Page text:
Applying the Science of Motivation

Almost everyone you talk to these days is concerned about their health and wants to look and feel better. However, despite our best efforts, the wellness community has not been able to inspire the sedentary masses to embrace a healthier lifestyle. The problem is not so much that people don’t want to work out. It’s more that they are daunted by the serious challenge of actually starting and maintaining a program. Now, more than ever, we need to know how to keep people motivated so they can overcome obstacles and reap the health benefits of mind-body programs.

Understanding Motivation
Many wellness professionals are familiar with the terms intrinsic and extrinsic motivation. As the term implies, intrinsic motivation comes from within; it is internally derived without a specific environmental source. In practical terms, intrinsic motivation causes people to engage in an activity, such as exercise, for the sheer sense of pleasure or satisfaction they get from the activity itself. Extrinsic motivation, on the other hand, is derived from direct environmental input or is socially mediated in some way. For example, people may be extrinsically motivated to exercise by the praise and support they get from family members or a physician.

Many people start a new behavior for extrinsic reasons, such as wanting to look better. However, a program undertaken solely to improve one’s appearance is not likely to be sustained in the long run. It is doomed to fail because extrinsic motivation is usually insufficient to get people over the hurdles of being too busy or tired to make it to the gym every day. The key to long-term (and even short-term) success lies in developing sources of motivation.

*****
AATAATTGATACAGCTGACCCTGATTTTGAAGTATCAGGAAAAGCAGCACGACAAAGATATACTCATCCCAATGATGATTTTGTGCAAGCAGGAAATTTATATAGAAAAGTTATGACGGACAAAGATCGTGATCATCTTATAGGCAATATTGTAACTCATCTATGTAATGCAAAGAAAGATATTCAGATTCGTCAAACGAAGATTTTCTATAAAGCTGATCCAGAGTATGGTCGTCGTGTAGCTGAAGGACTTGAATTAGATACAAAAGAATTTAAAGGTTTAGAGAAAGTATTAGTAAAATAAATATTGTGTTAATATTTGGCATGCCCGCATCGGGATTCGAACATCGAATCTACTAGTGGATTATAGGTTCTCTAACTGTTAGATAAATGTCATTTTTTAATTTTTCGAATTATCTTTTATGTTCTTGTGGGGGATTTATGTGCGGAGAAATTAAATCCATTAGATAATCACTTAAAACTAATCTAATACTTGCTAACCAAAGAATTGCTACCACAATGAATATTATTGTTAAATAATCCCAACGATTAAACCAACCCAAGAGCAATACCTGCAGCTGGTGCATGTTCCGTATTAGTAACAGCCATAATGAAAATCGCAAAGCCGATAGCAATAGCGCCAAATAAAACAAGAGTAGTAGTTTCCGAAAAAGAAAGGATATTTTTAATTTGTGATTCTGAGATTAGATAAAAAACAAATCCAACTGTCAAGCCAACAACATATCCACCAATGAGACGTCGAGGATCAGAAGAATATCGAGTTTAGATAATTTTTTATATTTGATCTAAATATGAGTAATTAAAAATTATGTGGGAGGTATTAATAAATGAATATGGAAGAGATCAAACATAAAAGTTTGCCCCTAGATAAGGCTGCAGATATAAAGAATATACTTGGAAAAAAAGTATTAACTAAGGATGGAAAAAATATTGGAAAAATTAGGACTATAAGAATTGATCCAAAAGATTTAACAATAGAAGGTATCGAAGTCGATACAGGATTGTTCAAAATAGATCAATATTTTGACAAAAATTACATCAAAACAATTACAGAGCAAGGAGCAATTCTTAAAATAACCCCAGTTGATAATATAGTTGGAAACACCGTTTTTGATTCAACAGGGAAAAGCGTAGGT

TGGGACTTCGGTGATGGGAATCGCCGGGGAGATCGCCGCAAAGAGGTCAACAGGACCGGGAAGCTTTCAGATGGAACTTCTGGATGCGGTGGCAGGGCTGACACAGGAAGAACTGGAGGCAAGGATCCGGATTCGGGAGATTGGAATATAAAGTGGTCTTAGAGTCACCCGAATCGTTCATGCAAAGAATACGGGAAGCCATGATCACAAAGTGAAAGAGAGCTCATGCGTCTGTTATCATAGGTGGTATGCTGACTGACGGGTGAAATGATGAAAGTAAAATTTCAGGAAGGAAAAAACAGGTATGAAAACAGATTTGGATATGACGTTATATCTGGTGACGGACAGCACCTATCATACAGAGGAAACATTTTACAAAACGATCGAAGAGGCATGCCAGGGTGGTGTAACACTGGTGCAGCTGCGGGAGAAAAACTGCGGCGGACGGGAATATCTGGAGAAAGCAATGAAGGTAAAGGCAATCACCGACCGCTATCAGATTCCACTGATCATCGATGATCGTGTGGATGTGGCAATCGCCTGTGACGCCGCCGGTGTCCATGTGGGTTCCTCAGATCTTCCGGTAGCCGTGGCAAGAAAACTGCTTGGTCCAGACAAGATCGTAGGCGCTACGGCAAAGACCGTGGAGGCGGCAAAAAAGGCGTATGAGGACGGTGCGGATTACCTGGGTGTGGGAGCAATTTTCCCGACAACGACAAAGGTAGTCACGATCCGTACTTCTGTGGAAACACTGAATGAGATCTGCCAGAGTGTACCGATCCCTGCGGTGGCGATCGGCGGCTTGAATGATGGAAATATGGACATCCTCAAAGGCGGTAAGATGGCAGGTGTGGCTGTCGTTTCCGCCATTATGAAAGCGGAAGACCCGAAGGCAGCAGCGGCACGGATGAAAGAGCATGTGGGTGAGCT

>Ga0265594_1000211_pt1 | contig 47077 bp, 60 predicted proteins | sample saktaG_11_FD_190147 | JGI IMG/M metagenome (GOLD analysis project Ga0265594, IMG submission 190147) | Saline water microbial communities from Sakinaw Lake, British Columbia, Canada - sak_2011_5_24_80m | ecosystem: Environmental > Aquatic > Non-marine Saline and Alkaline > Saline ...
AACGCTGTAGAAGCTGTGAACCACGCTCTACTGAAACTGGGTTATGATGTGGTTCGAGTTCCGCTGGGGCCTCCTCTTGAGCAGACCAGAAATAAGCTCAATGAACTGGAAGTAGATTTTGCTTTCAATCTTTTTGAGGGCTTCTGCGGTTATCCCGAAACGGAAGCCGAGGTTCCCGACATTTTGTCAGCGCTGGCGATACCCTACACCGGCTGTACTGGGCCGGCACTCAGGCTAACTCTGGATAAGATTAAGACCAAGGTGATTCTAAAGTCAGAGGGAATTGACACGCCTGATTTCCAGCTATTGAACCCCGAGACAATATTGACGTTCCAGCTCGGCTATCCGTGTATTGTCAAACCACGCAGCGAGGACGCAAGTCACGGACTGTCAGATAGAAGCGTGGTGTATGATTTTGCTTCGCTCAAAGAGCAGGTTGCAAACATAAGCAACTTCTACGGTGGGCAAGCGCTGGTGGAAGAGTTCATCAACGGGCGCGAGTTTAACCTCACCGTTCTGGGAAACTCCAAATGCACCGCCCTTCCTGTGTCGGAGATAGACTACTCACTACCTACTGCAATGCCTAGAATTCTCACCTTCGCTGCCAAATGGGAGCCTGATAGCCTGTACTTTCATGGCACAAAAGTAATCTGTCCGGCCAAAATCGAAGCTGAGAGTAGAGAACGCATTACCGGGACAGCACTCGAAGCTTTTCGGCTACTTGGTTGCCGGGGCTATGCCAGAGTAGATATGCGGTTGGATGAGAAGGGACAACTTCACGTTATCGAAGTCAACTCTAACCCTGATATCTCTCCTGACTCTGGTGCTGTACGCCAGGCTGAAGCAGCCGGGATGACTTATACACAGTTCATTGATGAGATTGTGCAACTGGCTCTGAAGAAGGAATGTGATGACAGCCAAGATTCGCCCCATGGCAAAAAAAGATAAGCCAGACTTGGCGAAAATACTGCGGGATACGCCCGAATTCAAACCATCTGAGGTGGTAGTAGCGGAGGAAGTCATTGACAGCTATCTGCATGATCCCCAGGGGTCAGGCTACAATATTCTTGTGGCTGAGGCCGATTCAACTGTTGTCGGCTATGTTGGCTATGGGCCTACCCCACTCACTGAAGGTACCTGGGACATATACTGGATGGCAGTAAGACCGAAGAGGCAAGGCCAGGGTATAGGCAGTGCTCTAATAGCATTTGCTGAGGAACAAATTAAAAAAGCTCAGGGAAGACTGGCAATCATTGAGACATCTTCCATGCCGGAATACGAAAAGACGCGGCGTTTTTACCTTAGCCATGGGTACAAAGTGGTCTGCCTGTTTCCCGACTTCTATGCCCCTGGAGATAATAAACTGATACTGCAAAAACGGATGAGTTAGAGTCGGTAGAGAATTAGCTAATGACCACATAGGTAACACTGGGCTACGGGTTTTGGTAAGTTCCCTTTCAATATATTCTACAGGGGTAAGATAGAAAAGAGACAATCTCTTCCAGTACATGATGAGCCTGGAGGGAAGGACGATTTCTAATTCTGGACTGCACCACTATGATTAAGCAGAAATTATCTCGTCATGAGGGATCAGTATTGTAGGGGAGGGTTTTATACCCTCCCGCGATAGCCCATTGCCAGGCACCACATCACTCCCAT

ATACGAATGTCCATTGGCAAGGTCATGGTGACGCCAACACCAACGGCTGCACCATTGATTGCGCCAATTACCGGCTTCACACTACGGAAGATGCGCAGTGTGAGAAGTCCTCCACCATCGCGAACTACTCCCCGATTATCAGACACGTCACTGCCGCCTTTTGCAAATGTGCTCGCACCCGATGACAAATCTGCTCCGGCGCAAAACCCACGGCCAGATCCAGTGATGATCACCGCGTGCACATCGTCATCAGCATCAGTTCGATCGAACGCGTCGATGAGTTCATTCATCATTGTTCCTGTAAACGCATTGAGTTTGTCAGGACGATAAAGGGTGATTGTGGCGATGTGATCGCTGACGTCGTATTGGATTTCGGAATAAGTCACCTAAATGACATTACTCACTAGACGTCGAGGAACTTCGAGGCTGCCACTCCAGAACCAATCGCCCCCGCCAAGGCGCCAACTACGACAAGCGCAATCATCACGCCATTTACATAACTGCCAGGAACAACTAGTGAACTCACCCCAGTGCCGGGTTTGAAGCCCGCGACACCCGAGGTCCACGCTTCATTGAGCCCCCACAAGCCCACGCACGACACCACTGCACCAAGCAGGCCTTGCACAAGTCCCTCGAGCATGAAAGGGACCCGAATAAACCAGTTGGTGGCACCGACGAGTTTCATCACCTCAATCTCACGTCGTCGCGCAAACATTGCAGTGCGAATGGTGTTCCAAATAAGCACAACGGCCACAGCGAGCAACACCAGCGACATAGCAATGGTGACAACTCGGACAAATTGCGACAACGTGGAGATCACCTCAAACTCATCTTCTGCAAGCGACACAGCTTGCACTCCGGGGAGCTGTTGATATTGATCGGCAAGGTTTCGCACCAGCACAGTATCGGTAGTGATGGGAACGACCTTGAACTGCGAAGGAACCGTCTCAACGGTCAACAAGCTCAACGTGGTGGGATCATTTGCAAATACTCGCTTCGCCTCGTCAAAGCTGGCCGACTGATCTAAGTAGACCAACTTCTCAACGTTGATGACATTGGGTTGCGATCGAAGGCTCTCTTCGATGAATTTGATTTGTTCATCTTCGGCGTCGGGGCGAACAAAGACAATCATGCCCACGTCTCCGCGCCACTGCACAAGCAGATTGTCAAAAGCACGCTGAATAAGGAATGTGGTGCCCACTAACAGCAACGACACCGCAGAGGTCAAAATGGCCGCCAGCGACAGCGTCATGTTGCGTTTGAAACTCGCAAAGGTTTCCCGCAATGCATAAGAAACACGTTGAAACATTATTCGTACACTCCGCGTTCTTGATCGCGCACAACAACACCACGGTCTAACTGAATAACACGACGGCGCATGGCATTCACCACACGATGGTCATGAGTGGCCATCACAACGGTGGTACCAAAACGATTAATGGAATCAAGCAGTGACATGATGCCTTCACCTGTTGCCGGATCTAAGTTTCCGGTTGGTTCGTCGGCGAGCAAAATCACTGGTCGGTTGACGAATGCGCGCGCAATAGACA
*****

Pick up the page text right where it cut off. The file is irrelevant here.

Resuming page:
The Motivation for Physical Activity Measure (Frederick & Ryan) is a 30-item, self-reported questionnaire designed to assess motives for participation in sport, exercise and physical activity. Appearance and competence are two of the motivational factors listed on the questionnaire. Use responses to identify primary personal motivators and create practical strategies.

Using the Appearance Motivator

Many people are motivated to exercise at least in part because they want to improve their appearance. Although this may not be the best reason to exercise, it isn’t a harmful motive as long as it is not the sole reason and is balanced with other sources of motivation. And although appearance is usually not a motivator that we need to bolster in our clients, we can take the following steps to help them alter their role models:

Change the Images Clients Compare Themselves With.
Encourage a wider range of acceptable body types and healthy shapes. For example, suggest that clients look to female athletes--instead of swimsuit models--as their role models.

Eliminate All “Beauty” Images From Your Facility.
Replace fashion magazines and “beefcake” posters in your lobby and dressing rooms with photos of strong, athletic and interesting-looking people of all ages (this applies to images of women and men!).